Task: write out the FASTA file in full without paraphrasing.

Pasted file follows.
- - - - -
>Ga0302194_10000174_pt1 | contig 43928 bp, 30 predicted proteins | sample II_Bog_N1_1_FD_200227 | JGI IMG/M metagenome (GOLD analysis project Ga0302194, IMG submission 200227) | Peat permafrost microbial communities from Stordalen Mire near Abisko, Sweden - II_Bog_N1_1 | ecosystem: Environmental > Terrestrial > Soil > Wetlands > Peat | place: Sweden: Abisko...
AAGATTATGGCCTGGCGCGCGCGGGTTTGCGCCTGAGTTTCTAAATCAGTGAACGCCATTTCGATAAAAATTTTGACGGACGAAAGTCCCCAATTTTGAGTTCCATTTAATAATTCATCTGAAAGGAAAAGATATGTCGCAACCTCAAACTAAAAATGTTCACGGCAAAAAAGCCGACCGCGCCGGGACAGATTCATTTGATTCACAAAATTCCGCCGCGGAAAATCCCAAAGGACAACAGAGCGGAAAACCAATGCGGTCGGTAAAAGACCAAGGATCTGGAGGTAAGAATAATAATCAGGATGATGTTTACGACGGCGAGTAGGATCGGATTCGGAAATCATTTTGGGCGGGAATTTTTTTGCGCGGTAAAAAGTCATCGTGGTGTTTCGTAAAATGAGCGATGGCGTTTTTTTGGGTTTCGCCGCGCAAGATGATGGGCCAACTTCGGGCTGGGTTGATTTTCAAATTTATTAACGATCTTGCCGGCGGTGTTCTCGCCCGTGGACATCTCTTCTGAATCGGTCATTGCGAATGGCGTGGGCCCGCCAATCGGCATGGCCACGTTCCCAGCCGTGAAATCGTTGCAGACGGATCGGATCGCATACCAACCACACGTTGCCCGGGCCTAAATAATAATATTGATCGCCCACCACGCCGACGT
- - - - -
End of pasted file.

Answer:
>Ga0302194_10000174_pt1 | contig 43928 bp, 30 predicted proteins | sample II_Bog_N1_1_FD_200227 | JGI IMG/M metagenome (GOLD analysis project Ga0302194, IMG submission 200227) | Peat permafrost microbial communities from Stordalen Mire near Abisko, Sweden - II_Bog_N1_1 | ecosystem: Environmental > Terrestrial > Soil > Wetlands > Peat | place: Sweden: Abisko...
AAGATTATGGCCTGGCGCGCGCGGGTTTGCGCCTGAGTTTCTAAATCAGTGAACGCCATTTCGATAAAAATTTTGACGGACGAAAGTCCCCAATTTTGAGTTCCATTTAATAATTCATCTGAAAGGAAAAGATATGTCGCAACCTCAAACTAAAAATGTTCACGGCAAAAAAGCCGACCGCGCCGGGACAGATTCATTTGATTCACAAAATTCCGCCGCGGAAAATCCCAAAGGACAACAGAGCGGAAAACCAATGCGGTCGGTAAAAGACCAAGGATCTGGAGGTAAGAATAATAATCAGGATGATGTTTACGACGGCGAGTAGGATCGGATTCGGAAATCATTTTGGGCGGGAATTTTTTTGCGCGGTAAAAAGTCATCGTGGTGTTTCGTAAAATGAGCGATGGCGTTTTTTTGGGTTTCGCCGCGCAAGATGATGGGCCAACTTCGGGCTGGGTTGATTTTCAAATTTATTAACGATCTTGCCGGCGGTGTTCTCGCCCGTGGACATCTCTTCTGAATCGGTCATTGCGAATGGCGTGGGCCCGCCAATCGGCATGGCCACGTTCCCAGCCGTGAAATCGTTGCAGACGGATCGGATCGCATACCAACCACACGTTGCCCGGGCCTAAATAATAATATTGATCGCCCACCACGCCGACGT